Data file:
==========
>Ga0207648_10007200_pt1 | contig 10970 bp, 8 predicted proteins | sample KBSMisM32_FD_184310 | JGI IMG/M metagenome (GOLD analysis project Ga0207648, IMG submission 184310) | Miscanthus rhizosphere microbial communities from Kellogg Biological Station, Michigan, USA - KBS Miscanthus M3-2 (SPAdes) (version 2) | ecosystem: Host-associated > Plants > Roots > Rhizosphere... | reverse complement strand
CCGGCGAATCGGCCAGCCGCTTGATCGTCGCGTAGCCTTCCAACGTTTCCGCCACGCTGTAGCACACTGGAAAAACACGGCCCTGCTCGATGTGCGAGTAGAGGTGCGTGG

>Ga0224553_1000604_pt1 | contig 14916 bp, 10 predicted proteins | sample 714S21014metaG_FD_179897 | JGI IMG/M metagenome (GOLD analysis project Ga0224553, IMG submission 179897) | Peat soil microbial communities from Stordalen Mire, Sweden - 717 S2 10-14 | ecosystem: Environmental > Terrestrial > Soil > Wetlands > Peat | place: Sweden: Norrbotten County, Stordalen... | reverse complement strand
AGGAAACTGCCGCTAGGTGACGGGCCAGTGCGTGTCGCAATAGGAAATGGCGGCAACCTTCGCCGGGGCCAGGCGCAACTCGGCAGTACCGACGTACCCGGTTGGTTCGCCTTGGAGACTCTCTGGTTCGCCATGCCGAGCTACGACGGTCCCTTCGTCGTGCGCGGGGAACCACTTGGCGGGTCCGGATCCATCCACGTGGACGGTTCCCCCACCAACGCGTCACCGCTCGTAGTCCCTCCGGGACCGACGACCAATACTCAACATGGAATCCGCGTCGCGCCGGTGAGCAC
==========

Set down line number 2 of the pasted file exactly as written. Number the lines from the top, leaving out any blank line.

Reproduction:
CCGGCGAATCGGCCAGCCGCTTGATCGTCGCGTAGCCTTCCAACGTTTCCGCCACGCTGTAGCACACTGGAAAAACACGGCCCTGCTCGATGTGCGAGTAGAGGTGCGTGG